In Israel worldly prosperity had produced its usual effect--in excessive self-indulgence, and in forgetfulness of God; and in the capital itself, more especially, the luxurious life of the upper classes contrasted painfully with the miserable destitution of those who were dependent upon them. Under the circumstances we should have expected God to interfere. And He does interfere. He calls forth a considerable number of Nazarites, and sends them as His representatives among the people. The Nazarites were a class of persons whose mode of life wan intended to be a witness to the high importance of the covenant-position of Israel. Some such took vows for a period; some for life. Their obligations were mainly to abstain from the use of all intoxicating liquor. And they were to be on their guard against ceremonial defilement. Every Nazarite who made his appearance in public would be a living protest against the sensual ways of the leading inhabitants. We, can well understand that these self-indulgent nobles and wealthy citizens would not unfrequently endeavour to induce one of these devotees to break his vow. It would be a triumph for them if they succeeded. The charge is brought against them by Amos. What lessons may be conveyed to persons situated as you and I are? There is something peculiarly bad in God’s sight in the endeavour to induce another person to act in opposition to his conscience. By “offering wine to the Nazarite we are clearly casting in our lot with the opponents of the cause of Christ. (Gordon Calthrop, M. A.)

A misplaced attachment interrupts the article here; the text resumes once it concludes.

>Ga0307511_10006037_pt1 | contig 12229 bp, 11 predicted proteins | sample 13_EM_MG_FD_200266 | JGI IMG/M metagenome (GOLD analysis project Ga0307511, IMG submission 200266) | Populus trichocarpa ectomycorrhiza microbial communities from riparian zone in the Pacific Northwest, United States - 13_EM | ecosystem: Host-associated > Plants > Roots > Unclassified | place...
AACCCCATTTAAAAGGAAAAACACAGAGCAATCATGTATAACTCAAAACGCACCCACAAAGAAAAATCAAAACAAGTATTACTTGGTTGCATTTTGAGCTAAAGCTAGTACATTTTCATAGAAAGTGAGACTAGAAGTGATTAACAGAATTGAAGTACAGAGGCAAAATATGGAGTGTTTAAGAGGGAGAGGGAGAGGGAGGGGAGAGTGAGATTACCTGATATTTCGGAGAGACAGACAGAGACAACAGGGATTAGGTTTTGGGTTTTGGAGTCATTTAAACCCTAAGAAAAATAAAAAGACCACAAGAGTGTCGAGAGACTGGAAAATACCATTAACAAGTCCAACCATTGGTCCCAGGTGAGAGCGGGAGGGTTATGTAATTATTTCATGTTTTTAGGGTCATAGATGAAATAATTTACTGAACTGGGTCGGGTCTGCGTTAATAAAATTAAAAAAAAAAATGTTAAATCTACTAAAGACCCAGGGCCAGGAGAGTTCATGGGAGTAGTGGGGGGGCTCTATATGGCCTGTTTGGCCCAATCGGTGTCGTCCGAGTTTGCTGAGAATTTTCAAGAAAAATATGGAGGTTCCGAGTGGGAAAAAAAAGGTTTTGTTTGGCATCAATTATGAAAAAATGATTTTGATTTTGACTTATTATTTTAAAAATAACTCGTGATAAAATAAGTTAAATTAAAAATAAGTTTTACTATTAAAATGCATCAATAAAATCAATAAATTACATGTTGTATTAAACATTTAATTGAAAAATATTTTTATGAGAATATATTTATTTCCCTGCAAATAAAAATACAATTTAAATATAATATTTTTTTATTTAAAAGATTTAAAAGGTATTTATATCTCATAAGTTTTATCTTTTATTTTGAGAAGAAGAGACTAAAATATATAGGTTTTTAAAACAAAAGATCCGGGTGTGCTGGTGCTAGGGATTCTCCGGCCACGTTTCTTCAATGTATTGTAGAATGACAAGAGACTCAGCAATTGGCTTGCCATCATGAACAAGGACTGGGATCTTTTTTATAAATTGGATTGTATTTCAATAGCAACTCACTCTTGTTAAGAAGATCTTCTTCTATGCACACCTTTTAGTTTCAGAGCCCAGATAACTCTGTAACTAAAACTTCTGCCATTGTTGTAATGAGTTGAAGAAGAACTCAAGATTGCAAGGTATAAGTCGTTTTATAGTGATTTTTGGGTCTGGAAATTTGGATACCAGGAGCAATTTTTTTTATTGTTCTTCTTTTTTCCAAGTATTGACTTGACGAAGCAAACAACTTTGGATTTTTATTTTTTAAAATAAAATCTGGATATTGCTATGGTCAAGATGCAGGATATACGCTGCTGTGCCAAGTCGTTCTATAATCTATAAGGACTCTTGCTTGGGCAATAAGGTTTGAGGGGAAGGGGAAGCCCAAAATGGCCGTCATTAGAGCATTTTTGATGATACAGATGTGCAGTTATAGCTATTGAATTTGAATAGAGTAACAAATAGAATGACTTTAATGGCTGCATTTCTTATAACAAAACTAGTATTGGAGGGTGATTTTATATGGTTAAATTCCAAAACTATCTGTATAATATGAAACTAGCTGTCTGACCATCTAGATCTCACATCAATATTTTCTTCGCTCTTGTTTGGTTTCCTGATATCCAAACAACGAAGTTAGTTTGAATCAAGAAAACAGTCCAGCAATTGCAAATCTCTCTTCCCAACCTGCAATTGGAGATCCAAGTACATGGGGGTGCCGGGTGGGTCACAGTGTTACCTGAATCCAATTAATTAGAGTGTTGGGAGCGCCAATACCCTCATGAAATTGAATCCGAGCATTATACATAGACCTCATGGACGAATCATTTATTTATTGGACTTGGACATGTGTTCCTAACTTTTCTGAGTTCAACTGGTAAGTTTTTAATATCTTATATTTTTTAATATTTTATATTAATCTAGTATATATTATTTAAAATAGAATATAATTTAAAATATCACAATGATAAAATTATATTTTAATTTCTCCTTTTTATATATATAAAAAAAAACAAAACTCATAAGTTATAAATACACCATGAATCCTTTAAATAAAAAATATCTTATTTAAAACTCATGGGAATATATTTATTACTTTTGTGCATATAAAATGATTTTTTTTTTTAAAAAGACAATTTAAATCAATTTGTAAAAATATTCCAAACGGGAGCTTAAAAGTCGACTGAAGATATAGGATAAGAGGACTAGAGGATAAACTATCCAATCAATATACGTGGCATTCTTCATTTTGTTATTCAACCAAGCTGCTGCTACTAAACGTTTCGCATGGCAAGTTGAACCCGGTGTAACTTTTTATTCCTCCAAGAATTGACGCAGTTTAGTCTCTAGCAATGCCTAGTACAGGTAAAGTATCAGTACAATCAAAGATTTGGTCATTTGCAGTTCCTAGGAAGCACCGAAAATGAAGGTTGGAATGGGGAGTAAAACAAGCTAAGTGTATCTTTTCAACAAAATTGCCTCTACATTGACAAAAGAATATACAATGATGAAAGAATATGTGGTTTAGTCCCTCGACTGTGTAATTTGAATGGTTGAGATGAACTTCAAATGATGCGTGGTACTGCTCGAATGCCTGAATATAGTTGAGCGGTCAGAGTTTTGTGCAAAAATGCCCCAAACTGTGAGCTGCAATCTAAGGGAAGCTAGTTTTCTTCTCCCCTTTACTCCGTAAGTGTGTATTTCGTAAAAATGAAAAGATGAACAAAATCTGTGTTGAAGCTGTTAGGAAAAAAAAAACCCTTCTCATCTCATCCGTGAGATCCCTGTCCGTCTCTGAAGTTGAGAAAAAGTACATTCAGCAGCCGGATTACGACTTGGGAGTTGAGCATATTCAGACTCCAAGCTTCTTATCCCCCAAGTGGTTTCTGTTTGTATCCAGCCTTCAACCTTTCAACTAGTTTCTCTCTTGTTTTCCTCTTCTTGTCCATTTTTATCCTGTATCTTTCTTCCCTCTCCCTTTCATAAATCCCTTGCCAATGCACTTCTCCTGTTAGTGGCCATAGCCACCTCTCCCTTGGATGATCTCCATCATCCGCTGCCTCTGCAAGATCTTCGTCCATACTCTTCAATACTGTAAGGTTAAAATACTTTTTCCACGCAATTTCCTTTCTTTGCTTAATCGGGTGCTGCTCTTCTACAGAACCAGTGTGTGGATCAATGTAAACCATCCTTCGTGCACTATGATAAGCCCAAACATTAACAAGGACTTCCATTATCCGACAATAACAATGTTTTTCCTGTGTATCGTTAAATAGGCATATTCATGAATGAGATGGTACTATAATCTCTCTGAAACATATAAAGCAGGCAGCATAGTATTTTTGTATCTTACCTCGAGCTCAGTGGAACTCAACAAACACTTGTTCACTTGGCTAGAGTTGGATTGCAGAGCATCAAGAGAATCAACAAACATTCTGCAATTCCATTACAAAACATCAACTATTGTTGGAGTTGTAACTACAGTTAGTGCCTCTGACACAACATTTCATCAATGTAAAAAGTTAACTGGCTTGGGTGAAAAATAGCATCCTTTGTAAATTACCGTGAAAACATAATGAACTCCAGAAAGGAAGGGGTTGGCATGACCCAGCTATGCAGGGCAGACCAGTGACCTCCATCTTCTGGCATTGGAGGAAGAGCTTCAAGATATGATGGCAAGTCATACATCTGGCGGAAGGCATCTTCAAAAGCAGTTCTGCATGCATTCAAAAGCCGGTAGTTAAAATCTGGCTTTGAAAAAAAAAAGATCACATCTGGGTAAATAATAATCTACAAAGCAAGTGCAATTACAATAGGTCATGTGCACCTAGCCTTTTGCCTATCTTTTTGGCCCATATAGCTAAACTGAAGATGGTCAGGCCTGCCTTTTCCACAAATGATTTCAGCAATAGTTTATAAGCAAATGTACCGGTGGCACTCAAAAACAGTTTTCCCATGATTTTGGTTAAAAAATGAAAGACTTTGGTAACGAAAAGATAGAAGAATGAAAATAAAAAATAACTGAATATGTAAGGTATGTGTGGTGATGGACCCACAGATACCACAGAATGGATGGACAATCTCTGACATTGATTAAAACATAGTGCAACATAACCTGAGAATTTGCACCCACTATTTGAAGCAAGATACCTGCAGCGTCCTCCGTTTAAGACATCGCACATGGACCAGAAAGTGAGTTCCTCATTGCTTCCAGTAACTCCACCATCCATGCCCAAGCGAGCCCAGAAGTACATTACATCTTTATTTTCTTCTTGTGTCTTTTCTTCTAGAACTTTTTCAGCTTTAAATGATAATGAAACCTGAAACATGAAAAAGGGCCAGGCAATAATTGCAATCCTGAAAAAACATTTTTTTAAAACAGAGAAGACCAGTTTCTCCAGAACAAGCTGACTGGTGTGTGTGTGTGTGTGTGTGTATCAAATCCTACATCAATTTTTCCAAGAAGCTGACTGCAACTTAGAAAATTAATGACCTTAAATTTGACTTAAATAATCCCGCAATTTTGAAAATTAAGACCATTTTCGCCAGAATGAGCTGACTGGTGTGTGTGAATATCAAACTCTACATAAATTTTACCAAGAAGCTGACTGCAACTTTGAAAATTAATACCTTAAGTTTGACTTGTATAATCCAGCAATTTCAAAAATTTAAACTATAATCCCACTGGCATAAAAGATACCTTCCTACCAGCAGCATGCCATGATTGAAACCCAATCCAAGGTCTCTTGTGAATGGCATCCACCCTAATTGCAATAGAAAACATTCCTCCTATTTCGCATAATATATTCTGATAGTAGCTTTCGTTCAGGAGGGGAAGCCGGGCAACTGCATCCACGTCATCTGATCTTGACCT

Ruin wrought by drink